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10 Queer Film Theory Books So You Don’t Look Basic

Queer film is a discourse both in personal stories and the larger conversation about sexuality and identity. The foundation of these works is in the work of feminist and queer theorists. Here is a collection of some of the seminal books, which have set the groundwork of what we have come to understand as modern queer film theory.

1. The Celluloid Closet (1981), Vito Russo

The Celluloid Closet was the magnum opus of Vito Russo, a queer historian whose analysis of the representation of queerness in popular cinema was the basis of the hugely influential film of the same name.

2. Hard Core (1999), Linda Williams

Linda Williams’s book is a treatise on what hardcore porn actually is. In her dissection of the pornographic form, especially as it relates to portraits of gender in cinema, she began to read pornography and draw on it for a deeper discussion about sexuality and identity.

3. Underground Film (1995), Parker Tyler

Tyler digs into what it means for a film to be considered “underground.” So much of queer cinema is considered non-mainstream and underground. The book is exquisitely written and considered one of the greatest pieces of film criticism.

4. Our Kind Of Movie (2012), Douglas Crimp

Crimps examination of Warhol’s films, Blow Job, No 2, and Screen Test were ingenious in their ability to bring a larger audience to Warhol’s incredibly queer experiments. Crimp decidedly places Warhol’s film-work in the larger discussion about gay cinema and its purpose.

5. Profit and Pleasure: Sexual Identities in Late Capitalism (2000) by Rosemary Hennessy

Hennessy throws a wide net and clearly draws a line between individuals and how they interact with larger socioeconomic forces. She adeptly looks to film and how it helps determine a larger discussion about sexuality.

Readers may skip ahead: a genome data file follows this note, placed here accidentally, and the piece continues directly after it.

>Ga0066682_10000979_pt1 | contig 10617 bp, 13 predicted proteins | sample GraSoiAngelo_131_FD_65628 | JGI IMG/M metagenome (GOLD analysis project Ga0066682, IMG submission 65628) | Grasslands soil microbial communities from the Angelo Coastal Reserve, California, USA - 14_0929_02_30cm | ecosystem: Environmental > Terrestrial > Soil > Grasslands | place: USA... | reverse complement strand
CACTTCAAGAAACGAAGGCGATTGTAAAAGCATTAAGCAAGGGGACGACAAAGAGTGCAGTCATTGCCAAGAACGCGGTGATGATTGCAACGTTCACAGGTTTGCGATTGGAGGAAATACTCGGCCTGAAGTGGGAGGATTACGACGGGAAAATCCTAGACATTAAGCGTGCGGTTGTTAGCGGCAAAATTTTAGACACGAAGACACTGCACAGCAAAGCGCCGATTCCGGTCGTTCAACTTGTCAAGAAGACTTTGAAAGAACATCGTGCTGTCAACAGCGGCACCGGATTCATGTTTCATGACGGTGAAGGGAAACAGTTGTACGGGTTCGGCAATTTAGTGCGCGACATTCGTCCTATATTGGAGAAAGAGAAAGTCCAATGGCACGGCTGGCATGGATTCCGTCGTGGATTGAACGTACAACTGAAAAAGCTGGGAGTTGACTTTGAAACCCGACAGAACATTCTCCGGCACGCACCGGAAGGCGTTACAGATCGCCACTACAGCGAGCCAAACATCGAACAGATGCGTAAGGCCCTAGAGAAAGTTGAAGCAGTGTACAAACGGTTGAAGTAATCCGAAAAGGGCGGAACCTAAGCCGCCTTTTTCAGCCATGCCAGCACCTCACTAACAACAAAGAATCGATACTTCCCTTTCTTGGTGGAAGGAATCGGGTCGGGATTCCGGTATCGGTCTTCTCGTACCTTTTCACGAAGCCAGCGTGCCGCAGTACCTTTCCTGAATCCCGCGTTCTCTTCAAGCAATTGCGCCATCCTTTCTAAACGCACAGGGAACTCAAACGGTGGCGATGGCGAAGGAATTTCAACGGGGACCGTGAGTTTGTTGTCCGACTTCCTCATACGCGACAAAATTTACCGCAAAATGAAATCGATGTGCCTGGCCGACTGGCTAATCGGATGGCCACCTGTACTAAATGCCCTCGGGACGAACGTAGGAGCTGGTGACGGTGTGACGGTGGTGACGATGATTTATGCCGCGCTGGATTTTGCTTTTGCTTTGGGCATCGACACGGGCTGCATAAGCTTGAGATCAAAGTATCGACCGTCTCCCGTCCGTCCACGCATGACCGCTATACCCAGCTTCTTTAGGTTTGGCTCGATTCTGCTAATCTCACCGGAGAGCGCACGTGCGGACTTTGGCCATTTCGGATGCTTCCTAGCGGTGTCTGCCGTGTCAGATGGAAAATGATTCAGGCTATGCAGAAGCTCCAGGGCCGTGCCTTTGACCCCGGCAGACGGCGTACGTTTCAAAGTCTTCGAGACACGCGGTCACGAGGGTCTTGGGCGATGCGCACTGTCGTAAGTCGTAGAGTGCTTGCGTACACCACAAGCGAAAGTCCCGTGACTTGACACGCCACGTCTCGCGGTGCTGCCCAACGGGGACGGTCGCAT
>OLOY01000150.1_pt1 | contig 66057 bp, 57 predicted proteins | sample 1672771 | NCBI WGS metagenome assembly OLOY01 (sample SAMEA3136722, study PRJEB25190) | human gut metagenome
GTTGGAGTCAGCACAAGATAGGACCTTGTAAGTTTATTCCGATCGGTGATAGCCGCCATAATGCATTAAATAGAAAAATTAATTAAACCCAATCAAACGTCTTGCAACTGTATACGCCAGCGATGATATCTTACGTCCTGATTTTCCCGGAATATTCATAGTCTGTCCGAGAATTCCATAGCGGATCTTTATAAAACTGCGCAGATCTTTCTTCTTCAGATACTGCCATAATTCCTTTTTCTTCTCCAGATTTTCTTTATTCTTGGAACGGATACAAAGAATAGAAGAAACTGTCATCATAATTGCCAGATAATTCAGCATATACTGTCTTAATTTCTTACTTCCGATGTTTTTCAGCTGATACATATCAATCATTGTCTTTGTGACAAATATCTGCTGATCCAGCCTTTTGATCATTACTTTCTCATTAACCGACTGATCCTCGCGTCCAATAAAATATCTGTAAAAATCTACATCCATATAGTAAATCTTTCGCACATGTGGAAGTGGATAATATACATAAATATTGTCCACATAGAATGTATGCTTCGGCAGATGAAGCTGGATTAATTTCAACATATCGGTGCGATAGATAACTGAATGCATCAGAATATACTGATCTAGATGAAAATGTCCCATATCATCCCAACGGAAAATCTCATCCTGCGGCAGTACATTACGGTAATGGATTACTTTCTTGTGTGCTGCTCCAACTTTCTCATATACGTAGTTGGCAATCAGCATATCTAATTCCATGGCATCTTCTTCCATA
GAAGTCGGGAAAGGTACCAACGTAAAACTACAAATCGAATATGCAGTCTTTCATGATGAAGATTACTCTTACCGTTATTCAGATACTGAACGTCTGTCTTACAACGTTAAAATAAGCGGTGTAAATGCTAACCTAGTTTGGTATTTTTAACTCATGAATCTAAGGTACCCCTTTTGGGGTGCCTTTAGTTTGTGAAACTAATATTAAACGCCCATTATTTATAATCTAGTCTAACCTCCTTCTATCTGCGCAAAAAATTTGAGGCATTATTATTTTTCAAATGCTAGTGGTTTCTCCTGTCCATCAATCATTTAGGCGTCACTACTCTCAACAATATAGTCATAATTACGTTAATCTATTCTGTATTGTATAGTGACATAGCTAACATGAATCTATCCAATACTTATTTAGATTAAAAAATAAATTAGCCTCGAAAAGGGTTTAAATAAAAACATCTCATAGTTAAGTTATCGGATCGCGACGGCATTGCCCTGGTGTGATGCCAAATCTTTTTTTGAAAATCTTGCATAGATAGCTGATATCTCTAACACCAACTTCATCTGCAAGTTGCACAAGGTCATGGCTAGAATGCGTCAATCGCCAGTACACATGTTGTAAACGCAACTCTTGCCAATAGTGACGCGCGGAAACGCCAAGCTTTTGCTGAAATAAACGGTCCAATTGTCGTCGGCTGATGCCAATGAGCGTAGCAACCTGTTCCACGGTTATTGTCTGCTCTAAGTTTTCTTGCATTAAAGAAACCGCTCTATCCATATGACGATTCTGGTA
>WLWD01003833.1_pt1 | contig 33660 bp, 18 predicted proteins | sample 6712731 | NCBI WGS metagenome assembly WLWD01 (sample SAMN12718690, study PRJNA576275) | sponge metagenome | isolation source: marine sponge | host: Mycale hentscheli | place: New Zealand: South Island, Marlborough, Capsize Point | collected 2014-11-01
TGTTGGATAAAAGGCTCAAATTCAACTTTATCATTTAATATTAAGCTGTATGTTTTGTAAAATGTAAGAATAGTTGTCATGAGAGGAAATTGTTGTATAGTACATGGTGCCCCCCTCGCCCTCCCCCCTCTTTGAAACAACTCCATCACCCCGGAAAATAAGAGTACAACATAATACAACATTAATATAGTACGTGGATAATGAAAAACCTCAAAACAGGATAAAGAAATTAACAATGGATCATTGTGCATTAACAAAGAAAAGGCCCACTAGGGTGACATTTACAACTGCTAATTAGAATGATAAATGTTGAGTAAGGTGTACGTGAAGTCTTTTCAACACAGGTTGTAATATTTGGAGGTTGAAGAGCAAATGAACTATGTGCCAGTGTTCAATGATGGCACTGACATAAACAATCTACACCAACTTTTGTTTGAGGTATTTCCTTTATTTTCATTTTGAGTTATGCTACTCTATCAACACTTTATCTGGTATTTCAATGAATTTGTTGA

6. Gender Trouble (1990), Judith Butler

Judith Butler is one of the greats of feminist and identity literature. This 1990 original edition is one of the foremost works on feminism and queer theory. She is considered one of the founders of gay studies. Every queer college kid in the 90’s had this book by their bedside.

7. The Reification of Desire (2009), Kevin Floyd

Floyd’s work was unusual at the time of the publication of the Reification of Desire; he was a queer Marxist. He was one of the first to take a systemic look at how queer identities were formed in relation to Marxist ideas. It’s a fascinating approach to queer theory.

8. Disidentification (1999), Jose Esteban Muñoz

Munoz seminal work was one of the strongest books about queerness and race. Prior to its publishing, much of what was spoken about in the gay culture was only about white culture and did not take into account the effects of race on the larger discourse. Disidentification also examines performance and how it has worked within this rubric.

9. Epistemology of the Closet (2008), Eve Sedgwick

The 00s were great for queer theory. Eve Sedgwick’s Epistemology of the Closet was one of the strongest proponents of a non-binary approach to sexuality. She argued that having to choose between one or the other was based on unrealistic systems. Butler delves heavily into the power of language to help define sexuality.

10. The History of Sexuality (1976), Michel Foucault

Finally the granddaddy of queer theory, Michel Foucault. The History of Sexuality is a must-read for anyone who wants to understand gay studies. Foucault’s basic thesis is that the commonly understood history of sexuality in modern times is wrong and a mere construct of capitalism and science. It’s incredibly riveting reading if you can make it through the three volumes.

Tags: Art
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